-- "I couldn't believe we got away with it, because the first note back from the network was, 'You can't have Russian roulette,'" Gilligan recalled. "I said, 'What do you mean? That's the whole end of the script!'" Fox's standards department even sought to reinforce their point by consulting the other networks, which claimed they'd never had a Russian roulette scene in a one-hour drama, despite its use in such movies as The Deer Hunter, which prompted concern as well when it was shown on television.

-- "That was their worry: They said they didn't want to give any impressionable kids any ideas," Gilligan said. "My argument to that was I didn't invent Russian roulette. You can make an argument like that more convincingly for a movie like The Program, where they came up with the idea of kids lying down on the white stripe in the street."

-- The episode was set in several counties in Vince Gilligan's home state of Virginia (he was born in Farmville).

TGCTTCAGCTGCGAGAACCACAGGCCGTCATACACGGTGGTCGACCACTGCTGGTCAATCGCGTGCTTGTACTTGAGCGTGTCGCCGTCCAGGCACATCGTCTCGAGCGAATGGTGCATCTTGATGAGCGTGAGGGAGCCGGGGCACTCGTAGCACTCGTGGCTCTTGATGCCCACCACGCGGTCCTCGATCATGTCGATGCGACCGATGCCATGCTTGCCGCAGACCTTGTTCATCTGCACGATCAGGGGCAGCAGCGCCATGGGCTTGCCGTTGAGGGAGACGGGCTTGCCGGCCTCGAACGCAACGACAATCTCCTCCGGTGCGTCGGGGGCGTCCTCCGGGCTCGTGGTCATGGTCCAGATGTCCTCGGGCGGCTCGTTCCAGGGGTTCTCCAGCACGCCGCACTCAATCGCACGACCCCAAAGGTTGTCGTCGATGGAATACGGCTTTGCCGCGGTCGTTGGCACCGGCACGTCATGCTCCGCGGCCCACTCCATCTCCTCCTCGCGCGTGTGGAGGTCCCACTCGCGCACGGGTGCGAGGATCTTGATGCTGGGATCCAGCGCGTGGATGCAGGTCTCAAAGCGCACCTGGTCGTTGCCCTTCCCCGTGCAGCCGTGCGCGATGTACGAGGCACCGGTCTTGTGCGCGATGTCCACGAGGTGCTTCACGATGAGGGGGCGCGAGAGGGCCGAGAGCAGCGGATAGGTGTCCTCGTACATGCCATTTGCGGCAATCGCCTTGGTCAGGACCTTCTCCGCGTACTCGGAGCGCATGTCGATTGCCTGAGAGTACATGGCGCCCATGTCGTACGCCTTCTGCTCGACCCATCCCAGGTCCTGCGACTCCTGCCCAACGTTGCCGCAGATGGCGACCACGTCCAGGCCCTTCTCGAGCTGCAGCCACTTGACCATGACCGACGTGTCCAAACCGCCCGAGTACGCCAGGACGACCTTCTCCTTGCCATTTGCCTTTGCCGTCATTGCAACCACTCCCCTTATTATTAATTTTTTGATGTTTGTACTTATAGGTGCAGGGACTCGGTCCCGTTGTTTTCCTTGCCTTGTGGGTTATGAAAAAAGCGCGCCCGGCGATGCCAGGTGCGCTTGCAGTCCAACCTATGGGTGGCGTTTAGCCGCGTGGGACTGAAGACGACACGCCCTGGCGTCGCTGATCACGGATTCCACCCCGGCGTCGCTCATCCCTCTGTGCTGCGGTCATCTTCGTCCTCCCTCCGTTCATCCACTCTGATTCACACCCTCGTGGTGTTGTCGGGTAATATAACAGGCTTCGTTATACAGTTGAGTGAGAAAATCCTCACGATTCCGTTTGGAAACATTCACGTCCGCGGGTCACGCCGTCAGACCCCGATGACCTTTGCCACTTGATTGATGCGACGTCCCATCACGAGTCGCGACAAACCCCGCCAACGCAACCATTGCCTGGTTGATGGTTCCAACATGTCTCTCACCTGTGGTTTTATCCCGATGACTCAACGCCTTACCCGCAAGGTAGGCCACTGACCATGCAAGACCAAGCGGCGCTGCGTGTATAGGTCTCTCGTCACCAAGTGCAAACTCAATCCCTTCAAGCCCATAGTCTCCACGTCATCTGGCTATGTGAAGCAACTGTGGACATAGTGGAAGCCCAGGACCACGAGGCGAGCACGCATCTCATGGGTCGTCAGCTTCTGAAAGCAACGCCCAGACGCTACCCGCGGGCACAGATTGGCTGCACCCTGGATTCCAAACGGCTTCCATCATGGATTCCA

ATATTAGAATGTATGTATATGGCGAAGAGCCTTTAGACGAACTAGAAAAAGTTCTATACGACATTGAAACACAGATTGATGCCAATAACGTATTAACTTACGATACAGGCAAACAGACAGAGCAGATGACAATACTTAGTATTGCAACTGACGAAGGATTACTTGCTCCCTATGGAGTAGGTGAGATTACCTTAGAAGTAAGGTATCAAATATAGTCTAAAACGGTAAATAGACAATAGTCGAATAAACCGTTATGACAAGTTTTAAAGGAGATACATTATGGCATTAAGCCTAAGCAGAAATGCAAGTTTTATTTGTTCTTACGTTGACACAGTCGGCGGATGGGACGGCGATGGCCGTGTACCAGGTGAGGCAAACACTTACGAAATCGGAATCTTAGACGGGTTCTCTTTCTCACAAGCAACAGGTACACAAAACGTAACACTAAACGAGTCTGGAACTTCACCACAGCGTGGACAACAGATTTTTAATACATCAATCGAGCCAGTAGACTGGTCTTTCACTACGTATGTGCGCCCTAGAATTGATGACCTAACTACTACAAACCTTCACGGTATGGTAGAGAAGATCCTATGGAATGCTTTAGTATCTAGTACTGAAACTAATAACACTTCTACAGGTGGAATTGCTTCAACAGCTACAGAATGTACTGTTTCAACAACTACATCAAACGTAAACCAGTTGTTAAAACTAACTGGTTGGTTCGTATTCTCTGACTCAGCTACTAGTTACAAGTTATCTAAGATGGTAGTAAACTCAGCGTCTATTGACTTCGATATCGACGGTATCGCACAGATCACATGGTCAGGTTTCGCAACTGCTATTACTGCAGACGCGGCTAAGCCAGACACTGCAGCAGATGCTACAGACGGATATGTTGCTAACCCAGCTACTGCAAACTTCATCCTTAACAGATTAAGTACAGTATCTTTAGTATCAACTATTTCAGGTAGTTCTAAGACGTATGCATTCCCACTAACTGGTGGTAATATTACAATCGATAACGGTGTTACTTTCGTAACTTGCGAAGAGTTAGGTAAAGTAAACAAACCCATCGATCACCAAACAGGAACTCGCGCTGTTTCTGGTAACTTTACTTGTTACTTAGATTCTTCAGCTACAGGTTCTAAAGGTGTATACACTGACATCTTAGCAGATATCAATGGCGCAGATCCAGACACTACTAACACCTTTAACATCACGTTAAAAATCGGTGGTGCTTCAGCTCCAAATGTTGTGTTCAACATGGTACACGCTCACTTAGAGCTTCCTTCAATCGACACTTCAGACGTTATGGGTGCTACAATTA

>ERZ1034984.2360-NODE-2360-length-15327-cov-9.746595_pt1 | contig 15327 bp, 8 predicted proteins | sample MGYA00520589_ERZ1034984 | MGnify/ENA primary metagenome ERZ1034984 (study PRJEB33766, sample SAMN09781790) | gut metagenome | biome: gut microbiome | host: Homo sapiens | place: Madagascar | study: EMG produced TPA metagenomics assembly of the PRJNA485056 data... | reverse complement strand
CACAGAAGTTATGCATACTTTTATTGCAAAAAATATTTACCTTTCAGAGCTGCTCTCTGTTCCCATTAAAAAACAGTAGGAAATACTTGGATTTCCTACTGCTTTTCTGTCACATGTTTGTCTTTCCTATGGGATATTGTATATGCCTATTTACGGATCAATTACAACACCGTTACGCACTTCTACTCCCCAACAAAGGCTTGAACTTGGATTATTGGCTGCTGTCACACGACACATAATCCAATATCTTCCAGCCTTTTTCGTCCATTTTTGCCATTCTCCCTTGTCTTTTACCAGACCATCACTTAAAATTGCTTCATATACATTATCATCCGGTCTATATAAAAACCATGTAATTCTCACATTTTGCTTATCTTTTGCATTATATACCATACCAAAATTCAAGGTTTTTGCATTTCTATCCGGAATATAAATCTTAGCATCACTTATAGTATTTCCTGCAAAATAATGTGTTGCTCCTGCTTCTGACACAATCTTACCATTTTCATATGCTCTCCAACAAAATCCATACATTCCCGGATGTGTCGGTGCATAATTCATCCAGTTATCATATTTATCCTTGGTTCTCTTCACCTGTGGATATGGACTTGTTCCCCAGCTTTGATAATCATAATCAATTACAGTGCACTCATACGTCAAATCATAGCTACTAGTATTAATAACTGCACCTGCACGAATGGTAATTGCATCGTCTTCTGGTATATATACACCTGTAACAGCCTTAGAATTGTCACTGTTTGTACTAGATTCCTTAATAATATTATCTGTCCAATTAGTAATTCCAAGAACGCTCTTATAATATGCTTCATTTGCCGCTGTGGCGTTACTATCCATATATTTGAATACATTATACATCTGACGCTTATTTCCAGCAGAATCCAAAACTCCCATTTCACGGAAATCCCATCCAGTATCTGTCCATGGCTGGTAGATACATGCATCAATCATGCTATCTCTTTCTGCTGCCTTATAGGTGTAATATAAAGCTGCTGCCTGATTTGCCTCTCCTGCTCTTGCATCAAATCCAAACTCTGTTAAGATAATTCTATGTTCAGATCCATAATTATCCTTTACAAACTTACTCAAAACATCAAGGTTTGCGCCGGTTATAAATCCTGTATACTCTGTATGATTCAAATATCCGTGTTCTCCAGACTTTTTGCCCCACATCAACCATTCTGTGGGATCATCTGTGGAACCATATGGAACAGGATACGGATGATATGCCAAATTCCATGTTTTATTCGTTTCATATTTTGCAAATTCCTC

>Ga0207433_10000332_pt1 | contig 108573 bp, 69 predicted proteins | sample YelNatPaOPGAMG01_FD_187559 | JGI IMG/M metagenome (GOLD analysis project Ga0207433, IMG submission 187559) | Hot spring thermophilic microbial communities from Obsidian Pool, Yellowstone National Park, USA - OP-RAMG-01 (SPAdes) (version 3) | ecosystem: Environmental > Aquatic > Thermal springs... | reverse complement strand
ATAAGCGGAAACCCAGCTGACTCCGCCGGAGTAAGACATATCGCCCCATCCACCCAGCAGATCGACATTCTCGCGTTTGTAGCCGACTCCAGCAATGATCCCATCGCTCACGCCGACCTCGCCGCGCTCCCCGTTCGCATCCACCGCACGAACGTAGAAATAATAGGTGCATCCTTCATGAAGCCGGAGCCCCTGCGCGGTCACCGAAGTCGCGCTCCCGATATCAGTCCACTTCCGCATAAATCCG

-- The Muzak song playing in the supermarket in the teaser was "Misty," a jazz standard written in 1954 by pianist Erroll Garner. Originally composed as an instrumental, the tune later had lyrics added by Johnny Burke and has been covered numerous times, most notably by Johnny Mathis and also by Ray Stevens as a country song. The song played a key role in the plot of the movie Play Misty for Me, a 1971 thriller directed by and starring Clint Eastwood. The film was Eastwood's directorial debut.

-- Eastwood played Dave Garver, a radio disc jockey who became the target of Evelyn Draper, an obsessed female fan played by Jessica Walter. The title of the film came from Draper's habit of phoning in to Garver's radio show and asking him to play the song "Misty." The film paved the way for later stalker films like Fatal Attraction. It was also notable for the use of location shooting in Carmel-by-the-Sea, California, where Eastwood had long made his home and where he would be elected Mayor in 1986 with 72 percent of the vote. The film also featured Roberta Flack's recording of "The First Time Ever I Saw Your Face."